Crane Inspector Arrested, but Not in Connection with Recent NYC Crane Collapses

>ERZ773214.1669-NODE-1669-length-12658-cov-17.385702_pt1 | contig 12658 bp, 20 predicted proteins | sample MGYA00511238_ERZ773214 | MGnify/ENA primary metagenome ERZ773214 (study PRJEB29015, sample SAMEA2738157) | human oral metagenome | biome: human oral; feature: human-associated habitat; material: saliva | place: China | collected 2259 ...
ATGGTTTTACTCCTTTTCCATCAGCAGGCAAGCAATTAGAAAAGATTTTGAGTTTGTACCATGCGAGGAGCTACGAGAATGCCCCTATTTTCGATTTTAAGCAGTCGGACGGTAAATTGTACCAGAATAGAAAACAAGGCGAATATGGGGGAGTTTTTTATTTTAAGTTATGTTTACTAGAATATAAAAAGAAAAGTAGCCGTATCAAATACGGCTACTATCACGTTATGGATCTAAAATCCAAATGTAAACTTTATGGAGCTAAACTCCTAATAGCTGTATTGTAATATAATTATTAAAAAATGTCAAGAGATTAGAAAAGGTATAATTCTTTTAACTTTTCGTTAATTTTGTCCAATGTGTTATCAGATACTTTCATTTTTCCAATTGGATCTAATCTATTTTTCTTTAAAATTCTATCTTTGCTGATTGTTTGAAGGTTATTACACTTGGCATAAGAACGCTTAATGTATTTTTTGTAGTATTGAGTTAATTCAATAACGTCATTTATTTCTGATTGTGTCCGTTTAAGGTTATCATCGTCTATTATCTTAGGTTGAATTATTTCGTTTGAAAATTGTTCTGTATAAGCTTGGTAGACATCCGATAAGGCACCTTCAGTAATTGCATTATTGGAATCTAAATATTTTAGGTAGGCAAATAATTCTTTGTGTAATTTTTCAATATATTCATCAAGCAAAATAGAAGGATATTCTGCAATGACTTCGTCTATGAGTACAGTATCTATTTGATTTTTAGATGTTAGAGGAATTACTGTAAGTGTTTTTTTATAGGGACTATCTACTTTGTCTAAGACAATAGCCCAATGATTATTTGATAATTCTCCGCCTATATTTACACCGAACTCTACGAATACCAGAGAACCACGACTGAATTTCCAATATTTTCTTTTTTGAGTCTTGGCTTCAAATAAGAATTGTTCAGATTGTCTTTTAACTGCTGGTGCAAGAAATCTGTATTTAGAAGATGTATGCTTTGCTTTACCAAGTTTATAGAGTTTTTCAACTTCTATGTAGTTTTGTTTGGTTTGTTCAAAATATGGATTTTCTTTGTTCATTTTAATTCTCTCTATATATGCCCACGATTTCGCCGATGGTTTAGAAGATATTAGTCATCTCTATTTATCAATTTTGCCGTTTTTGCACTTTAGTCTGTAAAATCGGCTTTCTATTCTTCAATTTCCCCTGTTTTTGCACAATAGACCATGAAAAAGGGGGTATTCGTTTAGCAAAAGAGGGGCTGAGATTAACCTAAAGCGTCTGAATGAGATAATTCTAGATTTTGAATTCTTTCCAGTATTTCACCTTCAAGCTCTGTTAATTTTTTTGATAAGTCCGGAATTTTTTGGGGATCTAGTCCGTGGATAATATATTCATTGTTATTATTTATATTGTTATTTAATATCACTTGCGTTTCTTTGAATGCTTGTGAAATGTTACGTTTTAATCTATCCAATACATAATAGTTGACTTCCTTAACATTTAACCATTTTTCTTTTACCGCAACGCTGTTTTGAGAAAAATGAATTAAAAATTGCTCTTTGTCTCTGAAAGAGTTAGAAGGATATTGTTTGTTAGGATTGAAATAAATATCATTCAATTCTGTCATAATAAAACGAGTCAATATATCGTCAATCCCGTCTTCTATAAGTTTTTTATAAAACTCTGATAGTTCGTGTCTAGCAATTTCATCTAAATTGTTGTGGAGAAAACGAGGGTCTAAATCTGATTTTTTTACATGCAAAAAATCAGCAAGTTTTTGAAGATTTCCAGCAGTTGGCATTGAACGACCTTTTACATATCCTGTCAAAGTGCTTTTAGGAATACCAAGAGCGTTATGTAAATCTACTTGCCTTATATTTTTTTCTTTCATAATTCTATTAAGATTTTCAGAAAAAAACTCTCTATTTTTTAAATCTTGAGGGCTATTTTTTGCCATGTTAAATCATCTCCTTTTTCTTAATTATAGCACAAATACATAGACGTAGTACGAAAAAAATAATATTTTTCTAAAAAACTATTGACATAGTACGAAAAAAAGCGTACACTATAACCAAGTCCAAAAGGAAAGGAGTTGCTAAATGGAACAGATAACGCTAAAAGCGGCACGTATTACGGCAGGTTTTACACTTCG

Anuradha Kher, Online News EditorNew York–James Delayo, acting chief inspector with the Department of Buildings’ cranes and derricks division, was arraigned and released without bail late last week on charges of receiving bribes, tampering with public records, falsifying business records, filing a false instrument and receiving unlawful gratuities.Delayo has been accused of signing off on crane inspections he did not perform and helping crane operators cheat on licensing exams in exchange for thousands of dollars.Although his arrest comes right after the fatal crane accidents of last week, authorities have said that his actions do not seem to be connected to them.Rose Gill Hearn, department of investigation commissioner, said in a statement that Delayo accepted thousands of dollars in bribes over a period of several years from a crane company.The cranes that collapsed this year in New York City were both tower cranes, not the mobile cranes at the center of the Delayo investigation.It is troubling that an official responsible for ensuring that cranes are safe in New York City would be “selling out his own integrity in a way that compromised public safety,” Hearn said.Officials said the city had been investigating the cranes and derricks division for several months, but the arrest stemmed from a tip investigators recently received after the state Inspector General issued a report about the licensing of crane operators by the state Labor Department.New York Mayor Michael Bloomberg said in a statement that his administration has “zero tolerance for any corruption anywhere in city government,” and said it was particularly deplorable that it occurred in an agency charged with protecting the public.Another Buildings Department inspector, Edward J. Marquette, was arrested in March in connection with the crane collapse in New York City on March 4. He was charged with lying to New York City authorities about inspecting the crane.